I had long been interested in buying a pedometer to track my number of steps and walking distance. A few weeks ago, a friend of mine mentioned that she uses her iPod Nano as a pedometer. The newest generations of iPod Nanos have an accelerometer that can be used to track your motion. This got me thinking. My iPhone has an accelerometer. Perhaps I could download a pedometer app for my phone instead of buying a standalone unit.
A quick search of the App Store yielded many such apps. I researched the most popular offerings and decided to try a couple of them. I eventually settled on Pedometer Ultimate GPS+. After extensively reading dozens of reviews of this app and others, I’m fairly confident that Pedometer Ultimate GPS+ is the best solution on the iPhone today. I’ve been using the app for a few weeks now. It does everything I need, and so much more.
I only load the app when I’m taking a long walk or bike ride. Considering that this is on my phone, it isn’t the kind of pedometer that you can clip on and count your steps for an entire day. It must run as an application on your phone, and if left to run all day, it won’t take long to exhaust your battery. The app uses a combination of the accelerometer and GPS to track movement and distance. As with any mobile app, constant use of the GPS radio shortens battery life significantly. If you’re concerned about battery life, you can disable GPS usage in the app settings, but I don’t recommend it.
The fact that this solution uses GPS technology is what sets it high and above traditional pedometers. The app generates a detailed map of exactly where you’ve been and how far you’ve traveled, overlaid onto a Google Maps satellite image, which you can save and export via email or Dropbox. In fact, you can export all of the data collected by the pedometer, including: Step count, speed, pace, distance, elevation, calories burned, and more. Data can be exported in several formats, including a file you can import into an Excel spreadsheet. It can even post your achievements to Facebook and Twitter.
The app interface is customizable, and is filled with information about every aspect of your journey. It can look overwhelming at first, but I don’t feel that it’s cluttered. If you like to listen to music on your device while you’re exercising, it couldn’t be easier. The app has built-in onscreen controls for music playback without having to switch out of the app.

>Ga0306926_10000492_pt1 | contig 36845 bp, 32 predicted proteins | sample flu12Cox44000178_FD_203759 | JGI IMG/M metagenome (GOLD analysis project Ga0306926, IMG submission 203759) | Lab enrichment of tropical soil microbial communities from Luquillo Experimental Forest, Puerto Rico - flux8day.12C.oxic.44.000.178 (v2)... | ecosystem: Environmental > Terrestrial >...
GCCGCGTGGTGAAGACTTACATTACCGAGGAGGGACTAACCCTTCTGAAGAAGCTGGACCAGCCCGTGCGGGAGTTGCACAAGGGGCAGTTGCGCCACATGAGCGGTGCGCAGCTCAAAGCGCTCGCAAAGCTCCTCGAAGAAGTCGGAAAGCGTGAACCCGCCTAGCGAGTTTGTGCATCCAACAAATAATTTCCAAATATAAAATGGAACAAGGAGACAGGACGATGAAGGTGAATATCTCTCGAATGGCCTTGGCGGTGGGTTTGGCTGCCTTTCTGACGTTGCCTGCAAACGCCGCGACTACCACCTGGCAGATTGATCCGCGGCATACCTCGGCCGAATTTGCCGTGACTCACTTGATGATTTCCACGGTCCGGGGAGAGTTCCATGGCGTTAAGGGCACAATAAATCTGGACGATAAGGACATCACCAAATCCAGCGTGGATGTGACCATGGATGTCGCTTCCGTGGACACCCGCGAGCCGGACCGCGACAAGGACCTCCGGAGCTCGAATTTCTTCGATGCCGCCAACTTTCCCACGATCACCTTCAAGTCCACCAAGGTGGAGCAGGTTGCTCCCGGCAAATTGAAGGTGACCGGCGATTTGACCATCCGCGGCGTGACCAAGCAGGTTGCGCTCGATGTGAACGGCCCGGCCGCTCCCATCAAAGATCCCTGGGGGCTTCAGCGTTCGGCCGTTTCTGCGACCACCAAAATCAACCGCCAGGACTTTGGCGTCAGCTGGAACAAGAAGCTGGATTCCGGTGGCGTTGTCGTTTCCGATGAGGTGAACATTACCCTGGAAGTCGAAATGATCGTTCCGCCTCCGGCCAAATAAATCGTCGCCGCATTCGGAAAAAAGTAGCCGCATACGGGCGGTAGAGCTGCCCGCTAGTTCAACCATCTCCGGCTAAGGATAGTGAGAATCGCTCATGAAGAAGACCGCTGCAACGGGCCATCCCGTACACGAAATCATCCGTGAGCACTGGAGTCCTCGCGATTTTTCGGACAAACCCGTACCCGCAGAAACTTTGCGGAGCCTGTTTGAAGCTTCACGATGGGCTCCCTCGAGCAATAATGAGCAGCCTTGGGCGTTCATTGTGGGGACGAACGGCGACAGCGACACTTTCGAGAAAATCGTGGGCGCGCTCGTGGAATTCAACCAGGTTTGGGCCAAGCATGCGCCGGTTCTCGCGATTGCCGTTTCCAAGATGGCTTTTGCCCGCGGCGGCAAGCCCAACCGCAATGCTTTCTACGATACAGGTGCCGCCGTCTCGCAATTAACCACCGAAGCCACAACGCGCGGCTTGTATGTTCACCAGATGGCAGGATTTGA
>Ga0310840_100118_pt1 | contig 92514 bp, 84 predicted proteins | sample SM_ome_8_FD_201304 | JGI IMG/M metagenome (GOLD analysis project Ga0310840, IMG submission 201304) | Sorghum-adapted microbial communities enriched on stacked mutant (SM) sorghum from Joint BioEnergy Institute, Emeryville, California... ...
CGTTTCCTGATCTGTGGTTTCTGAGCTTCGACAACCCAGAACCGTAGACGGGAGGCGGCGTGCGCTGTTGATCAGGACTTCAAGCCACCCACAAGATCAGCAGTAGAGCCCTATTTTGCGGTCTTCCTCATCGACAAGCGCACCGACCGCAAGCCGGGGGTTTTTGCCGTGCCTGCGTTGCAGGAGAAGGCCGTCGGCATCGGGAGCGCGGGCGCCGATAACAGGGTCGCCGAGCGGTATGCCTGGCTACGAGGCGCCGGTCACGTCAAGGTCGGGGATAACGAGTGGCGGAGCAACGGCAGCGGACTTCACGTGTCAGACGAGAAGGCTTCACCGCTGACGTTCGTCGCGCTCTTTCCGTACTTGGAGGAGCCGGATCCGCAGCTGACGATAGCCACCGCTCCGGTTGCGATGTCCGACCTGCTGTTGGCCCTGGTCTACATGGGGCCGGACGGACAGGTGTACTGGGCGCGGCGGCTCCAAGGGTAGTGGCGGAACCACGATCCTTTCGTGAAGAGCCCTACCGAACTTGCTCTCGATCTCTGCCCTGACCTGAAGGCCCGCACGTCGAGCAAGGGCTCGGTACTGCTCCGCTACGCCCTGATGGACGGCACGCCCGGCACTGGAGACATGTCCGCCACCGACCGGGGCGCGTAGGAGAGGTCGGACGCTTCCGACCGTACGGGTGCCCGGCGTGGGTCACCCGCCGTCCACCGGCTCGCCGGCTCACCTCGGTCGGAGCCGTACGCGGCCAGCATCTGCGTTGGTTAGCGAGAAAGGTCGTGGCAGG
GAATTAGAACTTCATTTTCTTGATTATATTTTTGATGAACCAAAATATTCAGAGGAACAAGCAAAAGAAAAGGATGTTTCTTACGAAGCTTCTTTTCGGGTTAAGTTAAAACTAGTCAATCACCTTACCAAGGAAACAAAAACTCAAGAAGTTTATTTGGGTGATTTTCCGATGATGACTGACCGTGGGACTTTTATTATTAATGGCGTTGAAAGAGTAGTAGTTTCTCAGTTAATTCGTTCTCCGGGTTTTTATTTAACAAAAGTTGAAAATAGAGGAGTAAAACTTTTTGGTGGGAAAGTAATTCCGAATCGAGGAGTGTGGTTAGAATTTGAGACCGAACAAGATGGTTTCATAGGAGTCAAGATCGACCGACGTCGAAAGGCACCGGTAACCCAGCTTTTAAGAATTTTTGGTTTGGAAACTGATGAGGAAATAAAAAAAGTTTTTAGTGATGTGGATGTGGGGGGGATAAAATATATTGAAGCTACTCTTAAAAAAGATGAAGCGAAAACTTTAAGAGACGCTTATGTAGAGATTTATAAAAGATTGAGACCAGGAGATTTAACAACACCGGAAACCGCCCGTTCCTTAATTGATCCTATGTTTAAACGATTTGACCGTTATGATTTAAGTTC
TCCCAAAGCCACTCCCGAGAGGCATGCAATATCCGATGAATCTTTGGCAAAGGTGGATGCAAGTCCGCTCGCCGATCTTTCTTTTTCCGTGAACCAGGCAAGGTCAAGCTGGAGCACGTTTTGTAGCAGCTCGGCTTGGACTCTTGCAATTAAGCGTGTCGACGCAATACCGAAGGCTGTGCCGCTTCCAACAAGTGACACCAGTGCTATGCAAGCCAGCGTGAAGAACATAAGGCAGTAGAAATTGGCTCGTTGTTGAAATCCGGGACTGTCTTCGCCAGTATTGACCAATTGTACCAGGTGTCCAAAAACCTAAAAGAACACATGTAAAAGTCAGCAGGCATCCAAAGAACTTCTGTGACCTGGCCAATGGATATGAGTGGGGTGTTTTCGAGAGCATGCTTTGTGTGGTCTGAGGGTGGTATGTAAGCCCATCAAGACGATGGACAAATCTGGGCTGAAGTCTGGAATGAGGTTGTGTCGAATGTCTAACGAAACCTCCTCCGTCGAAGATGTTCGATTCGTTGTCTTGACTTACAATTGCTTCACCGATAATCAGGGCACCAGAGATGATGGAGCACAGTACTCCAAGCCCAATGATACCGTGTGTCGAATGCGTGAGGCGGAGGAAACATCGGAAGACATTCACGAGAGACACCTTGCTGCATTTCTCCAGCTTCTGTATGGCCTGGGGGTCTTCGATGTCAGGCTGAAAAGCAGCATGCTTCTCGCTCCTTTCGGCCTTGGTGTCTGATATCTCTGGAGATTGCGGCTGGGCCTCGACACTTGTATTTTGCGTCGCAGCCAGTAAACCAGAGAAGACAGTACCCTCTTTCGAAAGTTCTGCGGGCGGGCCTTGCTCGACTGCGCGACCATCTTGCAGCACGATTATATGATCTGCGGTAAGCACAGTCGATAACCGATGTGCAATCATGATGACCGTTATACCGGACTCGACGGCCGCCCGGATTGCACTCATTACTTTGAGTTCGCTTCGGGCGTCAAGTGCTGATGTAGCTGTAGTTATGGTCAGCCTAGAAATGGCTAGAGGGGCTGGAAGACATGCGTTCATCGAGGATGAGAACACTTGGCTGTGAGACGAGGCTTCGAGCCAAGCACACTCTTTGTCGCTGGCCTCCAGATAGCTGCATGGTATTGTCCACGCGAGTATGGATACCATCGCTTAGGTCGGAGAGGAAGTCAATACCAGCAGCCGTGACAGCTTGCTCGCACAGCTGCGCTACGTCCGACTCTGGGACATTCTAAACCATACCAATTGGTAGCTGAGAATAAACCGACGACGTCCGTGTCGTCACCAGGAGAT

You can use the app to set daily goals about a variety of factors and it will speak aloud and tell you when you have reached those goals and thresholds. The daily goals aren’t that useful to me personally, because I’m only using the app when I set out on long journeys. I rarely would use it more than once in a given day, so daily goals aren’t very important to me.
I do have a complaint about the audio announcements. For some reason, the voice that speaks aloud comes through the speakerphone and not through my headphones when I’m playing music. That doesn’t make sense to me, and I haven’t found a way to change this behavior. I can’t understand what it is saying to me when the phone is in my pocket and I have music blasting in my ears.
Pedometer Ultimate GPS+ has a cycling mode which uses the GPS exclusively to map your course, distance, and speed. It works very well. It even has a dashboard view that displays an analog speedometer and odometer, which I think is a nice touch. In addition, the app supports the use of external sensors, such as a heart rate monitor and the Wahoo Fitness receiver. I have no interest in those, but that kind of support is a nice addition for those who are inclined to use them.
There appears to be some debate within the iTunes App Store reviews as to the accuracy of the pedometer. A number of users have declared that it is spot-on. Others claim that it is way off. The sensitivity of the accelerometer can be calibrated and adjusted manually, if need be. It is also important that your phone be located on your body where it can accurately detect movement. The app tutorial points out that the worst place to attach your phone is on an armband, which many people use when working out or jogging. You won’t get accurate motion readings when it is placed there. The best location is clipped to your waist. I don’t have a belt clip for my phone, so I’ve been keeping it in my pocket. I tested the app alongside a friend who accompanied me on a walk using his own standard pedometer. After more than 1500 steps, my app was reporting a step count that was within 20 steps of his unit. In my experience, the app has been quite accurate, despite using it in my pocket.
The company that makes Pedometer Ultimate GPS+, Vaiden Software, also has two older pedometer apps in the App Store: Pedometer Free GPS+ and Pedometer Pro GPS+. I researched the benefits of each of them. I suggest that you don’t pay attention to either of those apps. The Ultimate app is the newest and most current of the three. The Free and Pro apps are slightly older offerings that do offer most of the features of the Ultimate app, but aren’t quite as robust. Did I mention that the Ultimate app is free?
Pedometer Ultimate GPS+ is available for the iPhone and iPod Touch. The GPS features are not available in the iPod Touch, since it currently lacks a GPS radio. The app itself is free, but there are two levels of paid in-app upgrades that extend its capabilities: Pro and Ultra. The Pro pack is $2.99 and the Ultra Pack is $4.99. Most of the features are available in the free version, but you’ll want to upgrade to a paid version to remove ads, store unlimited history, export maps and data, or use the cycling mode. I bought the Ultra Pack and highly recommend it. If you’re unsure if you want to spend the money, they offer a free 48-hour trial of the Ultra Pack. After the trial, you can still use the free version. But don’t be a cheapskate. This product is well worth five bucks, and then some.